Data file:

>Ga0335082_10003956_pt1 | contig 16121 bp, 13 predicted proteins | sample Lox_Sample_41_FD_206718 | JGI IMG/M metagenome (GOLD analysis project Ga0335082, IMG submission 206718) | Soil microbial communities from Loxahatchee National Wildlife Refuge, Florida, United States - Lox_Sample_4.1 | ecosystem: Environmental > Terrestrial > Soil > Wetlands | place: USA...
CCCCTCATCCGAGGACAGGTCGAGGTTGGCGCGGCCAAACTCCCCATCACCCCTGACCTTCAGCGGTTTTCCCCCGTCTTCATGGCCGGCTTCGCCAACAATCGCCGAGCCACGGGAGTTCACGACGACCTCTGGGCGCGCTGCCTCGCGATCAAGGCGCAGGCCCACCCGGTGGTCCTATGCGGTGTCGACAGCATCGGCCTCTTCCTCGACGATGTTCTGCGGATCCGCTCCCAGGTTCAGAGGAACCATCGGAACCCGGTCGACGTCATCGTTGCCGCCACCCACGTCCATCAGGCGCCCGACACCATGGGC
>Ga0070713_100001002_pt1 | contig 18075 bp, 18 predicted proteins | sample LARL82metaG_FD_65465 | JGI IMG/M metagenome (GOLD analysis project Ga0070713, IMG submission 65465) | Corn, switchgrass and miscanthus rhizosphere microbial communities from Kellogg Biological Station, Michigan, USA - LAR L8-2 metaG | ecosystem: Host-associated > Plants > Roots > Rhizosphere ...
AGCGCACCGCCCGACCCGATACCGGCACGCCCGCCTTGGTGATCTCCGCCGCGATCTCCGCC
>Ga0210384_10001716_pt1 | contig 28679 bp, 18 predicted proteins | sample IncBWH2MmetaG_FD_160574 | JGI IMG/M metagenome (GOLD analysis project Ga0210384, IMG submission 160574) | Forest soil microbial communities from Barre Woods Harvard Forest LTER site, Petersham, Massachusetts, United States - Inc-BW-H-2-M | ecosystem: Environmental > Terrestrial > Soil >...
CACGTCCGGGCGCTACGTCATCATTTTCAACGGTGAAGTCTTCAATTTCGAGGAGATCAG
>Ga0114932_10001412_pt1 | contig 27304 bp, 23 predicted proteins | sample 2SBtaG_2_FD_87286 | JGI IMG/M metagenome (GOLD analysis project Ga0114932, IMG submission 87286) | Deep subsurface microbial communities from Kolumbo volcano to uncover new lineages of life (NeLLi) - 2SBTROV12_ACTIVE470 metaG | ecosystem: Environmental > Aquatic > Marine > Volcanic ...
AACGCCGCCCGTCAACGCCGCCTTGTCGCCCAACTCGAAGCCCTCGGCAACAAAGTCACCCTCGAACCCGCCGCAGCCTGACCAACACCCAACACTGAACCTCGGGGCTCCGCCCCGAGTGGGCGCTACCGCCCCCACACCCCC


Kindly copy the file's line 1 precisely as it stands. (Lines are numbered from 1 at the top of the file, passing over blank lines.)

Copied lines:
>Ga0335082_10003956_pt1 | contig 16121 bp, 13 predicted proteins | sample Lox_Sample_41_FD_206718 | JGI IMG/M metagenome (GOLD analysis project Ga0335082, IMG submission 206718) | Soil microbial communities from Loxahatchee National Wildlife Refuge, Florida, United States - Lox_Sample_4.1 | ecosystem: Environmental > Terrestrial > Soil > Wetlands | place: USA...